13. Benedict S. Robinson, “‘Swarth’ Phantastes: Race, Body and Soul in The Faerie Queene,” in the special issue “Spenser and Race,” edited by Dennis Austin Britton and Kimberly Anne Coles, Spenser Studies 35 (2021): 133–51, at 134.
  14. Both images have a specific English connection. The Master of Sir John Folstof gets his name from the manuscript he illuminated belonging to Sir John Folstof. In Raphael’s painting, St. George wears the blue garter of the English Order of the Garter with the order’s motto, HONI (Honi soit qui mal y pense, disgraced be he who thinks ill of it). The painting was made for King Henry VII’s emissary, Gilbert Talbot.
  15. This reading is also supported by the editor’s, A. C. Hamilton’s, gloss: “by more white then snow with truth (in Ripa 1603:501, Verità is vestita di color bianco) and with faith cf. x 13.1); and by her vele with the truth that remains veiled to the fallen” (32, note to stanza 4). And yet, Spenser’s figure of truth is not clothed in white, but is white herself clothed in black, a distinction that is worth asking students to consider. Nonetheless, the gloss echoes Sidney’s suggestion that poetic figuration conceals the truth from those for whom it is not intended. Hamilton also cites the art historian Roy Strong, who notes that black and white are traditionally the colors associated with perpetual virginity, and thus this depiction of Una also points toward Elizabeth I. On the significance of the relationship between Una’s whiteness and her black stole that is complementary to my own, see Robinson, “‘Swarth’ Phantates,” 145–46. Robinson, as I do below, also suggests that we read this in relation to a later moment in the poem when the narrator tells us “As white seemes fairer, match with blacke attone” (3.9.2).
  16. Kimberly Anne Coles and I have argued, “The question is not whether whiteness or blackness is attached to actual bodies that are white or black: the question is whether this moral encoding attaches at all. And what happens when we entertain the possibility that it might?” (“Beyond the Pale,” Spenser Review 50.1.5 [Winter 2020]. http://www.english.cam.ac.uk/spenseronline/review/item/50.1.5. Accessed February 13, 2021). In the article we posed this as a question of “possibility” because we were writing to an audience of skeptical, if not hostile, Spenserians. Nevertheless, Coles and I are certain that this moral encoding does attach to real bodies in the early modern period.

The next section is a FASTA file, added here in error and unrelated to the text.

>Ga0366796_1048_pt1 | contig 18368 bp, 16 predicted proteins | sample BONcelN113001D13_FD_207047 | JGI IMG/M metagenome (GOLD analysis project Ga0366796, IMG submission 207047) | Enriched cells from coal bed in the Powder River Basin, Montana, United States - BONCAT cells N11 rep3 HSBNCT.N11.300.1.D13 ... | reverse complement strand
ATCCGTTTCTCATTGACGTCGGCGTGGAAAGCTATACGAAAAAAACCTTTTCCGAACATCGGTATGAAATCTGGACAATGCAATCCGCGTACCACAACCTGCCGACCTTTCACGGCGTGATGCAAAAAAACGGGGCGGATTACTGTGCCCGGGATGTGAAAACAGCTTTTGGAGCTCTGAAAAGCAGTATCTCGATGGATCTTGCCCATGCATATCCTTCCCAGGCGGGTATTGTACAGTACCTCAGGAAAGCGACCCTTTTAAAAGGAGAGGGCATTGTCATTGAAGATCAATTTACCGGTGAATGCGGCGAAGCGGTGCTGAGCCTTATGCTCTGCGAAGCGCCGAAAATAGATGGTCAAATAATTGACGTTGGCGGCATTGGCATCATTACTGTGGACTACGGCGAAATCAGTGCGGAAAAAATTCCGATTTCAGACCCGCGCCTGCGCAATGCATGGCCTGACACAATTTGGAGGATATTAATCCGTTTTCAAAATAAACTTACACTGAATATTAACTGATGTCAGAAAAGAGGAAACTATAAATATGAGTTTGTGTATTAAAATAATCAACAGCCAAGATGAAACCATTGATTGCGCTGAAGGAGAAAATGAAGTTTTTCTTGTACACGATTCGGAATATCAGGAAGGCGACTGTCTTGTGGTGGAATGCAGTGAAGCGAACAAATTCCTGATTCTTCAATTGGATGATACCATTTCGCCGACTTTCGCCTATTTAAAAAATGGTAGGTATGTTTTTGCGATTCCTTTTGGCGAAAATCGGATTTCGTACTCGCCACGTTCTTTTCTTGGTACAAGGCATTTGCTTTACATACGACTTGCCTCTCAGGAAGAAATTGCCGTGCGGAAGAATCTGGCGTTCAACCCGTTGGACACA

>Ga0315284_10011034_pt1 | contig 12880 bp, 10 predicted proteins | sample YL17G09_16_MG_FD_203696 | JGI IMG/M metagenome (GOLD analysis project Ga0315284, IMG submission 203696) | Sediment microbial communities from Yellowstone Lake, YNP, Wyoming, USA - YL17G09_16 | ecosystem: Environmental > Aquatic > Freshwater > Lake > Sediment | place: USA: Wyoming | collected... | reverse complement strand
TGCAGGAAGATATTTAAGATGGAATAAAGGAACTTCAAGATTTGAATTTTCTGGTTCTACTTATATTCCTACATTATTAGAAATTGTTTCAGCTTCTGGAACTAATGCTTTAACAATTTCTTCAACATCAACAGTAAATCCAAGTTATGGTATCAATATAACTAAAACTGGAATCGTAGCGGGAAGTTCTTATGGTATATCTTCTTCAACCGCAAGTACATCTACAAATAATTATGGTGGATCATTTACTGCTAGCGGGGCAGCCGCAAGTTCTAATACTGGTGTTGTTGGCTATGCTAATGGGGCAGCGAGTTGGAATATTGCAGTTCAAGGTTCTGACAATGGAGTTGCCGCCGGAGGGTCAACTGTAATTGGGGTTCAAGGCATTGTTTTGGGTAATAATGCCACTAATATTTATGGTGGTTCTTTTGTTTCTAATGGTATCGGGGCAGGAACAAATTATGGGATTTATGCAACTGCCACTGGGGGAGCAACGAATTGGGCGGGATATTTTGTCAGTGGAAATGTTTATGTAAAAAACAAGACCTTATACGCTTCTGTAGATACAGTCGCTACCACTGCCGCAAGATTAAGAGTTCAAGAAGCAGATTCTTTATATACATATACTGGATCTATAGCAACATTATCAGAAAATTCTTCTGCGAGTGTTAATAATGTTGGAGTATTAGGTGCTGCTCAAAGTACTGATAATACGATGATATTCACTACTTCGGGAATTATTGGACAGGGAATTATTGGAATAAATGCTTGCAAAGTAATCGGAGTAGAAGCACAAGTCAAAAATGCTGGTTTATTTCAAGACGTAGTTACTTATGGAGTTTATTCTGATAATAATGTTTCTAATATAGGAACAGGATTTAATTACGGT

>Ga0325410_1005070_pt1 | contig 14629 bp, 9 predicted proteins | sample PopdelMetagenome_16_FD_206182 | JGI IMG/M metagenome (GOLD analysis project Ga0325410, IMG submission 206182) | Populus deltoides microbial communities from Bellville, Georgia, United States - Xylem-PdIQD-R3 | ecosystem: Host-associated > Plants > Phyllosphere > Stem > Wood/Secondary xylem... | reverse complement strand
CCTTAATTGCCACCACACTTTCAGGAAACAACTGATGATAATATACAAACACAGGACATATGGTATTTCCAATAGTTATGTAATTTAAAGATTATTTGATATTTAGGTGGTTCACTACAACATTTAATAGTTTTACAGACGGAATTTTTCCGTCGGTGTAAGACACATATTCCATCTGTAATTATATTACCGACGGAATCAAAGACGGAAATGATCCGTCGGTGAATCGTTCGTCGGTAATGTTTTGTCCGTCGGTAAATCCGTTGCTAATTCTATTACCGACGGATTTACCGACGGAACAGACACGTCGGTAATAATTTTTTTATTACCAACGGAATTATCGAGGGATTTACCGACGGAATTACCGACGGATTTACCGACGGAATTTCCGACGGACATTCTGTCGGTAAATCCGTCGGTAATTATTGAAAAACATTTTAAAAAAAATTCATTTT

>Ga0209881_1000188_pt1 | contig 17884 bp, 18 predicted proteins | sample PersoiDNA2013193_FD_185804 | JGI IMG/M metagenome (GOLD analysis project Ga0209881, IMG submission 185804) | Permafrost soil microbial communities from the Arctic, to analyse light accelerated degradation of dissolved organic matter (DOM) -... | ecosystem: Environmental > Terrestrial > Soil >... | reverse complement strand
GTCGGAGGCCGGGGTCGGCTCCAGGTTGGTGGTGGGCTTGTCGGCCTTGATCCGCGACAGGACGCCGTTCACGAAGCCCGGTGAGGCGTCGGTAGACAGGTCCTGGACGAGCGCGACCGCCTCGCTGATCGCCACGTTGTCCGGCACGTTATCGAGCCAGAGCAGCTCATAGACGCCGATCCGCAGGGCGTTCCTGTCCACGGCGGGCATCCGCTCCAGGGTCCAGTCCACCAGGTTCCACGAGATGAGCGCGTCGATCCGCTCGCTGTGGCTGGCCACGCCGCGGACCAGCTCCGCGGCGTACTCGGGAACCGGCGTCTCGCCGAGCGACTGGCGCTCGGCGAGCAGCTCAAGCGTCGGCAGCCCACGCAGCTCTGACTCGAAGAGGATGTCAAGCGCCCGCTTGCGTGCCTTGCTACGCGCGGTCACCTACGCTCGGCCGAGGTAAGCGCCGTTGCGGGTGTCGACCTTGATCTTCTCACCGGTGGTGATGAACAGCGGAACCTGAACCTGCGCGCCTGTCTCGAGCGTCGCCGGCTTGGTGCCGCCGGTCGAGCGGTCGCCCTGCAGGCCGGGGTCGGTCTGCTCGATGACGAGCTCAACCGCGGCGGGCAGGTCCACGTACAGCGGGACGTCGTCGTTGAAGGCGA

17. Hamilton suggests this in his gloss (34, note to stanza 14).
  18. Hamilton, 36 note to stanza 20.
  19. My classes with Susanne L. Wofford have greatly influenced how I read The Faerie Queene. Considering this simile, she writes, “In contrast to the allegory’s tendencies as an extended metaphor to make its divergent material seem to have a deeper ‘affinitie,’ the similes often insinuate a suppressed interpretation that the allegory does not easily countenance” (291). Wofford sees this at work in the fact that while Redcrosse is surely meant to defeat error, Errour as breeder creator of books and paper’s and strangeness makes her a figure of the poem itself.
  20. Hall, Things of Darkness, 7.
  21. We also take time to discuss Errour’s gender, dangerous fecundity, and reproductive capacity and capability. The groundbreaking work on race in early modern texts by Kim F. Hall, Ania Loomba, Margo Hendricks, Patricia Parker, Francesca Royster, Arthur Little Jr., and Joyce Green MacDonald has shown us the varied ways in which race was constructed through and alongside gender discourse.
  22. Miles P. Grier, “Inkface: The Slave Stigma in England’s Early Imperial Imagination,” in Scripturalizing the Human: The Written as the Political, edited by Vincent L. Wimbush (New York: Routledge, 2015), 193–220, at 195. Playing on the relationship between character as a symbol that represents language and as distinguishing features of a person’s or people’s mental or moral qualities, Grier also asserts that “Inkface, the metonymic play that represents ‘blackness’ as marked signifiers in a European characterology, was critical to an early modern English imperial project” (196).


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Teaching Race in the European Renaissance: A Classroom Guide Copyright © 2023 by Dennis Austin Britton is licensed under a Creative Commons Attribution-NonCommercial-NoDerivatives 4.0 International License, except where otherwise noted.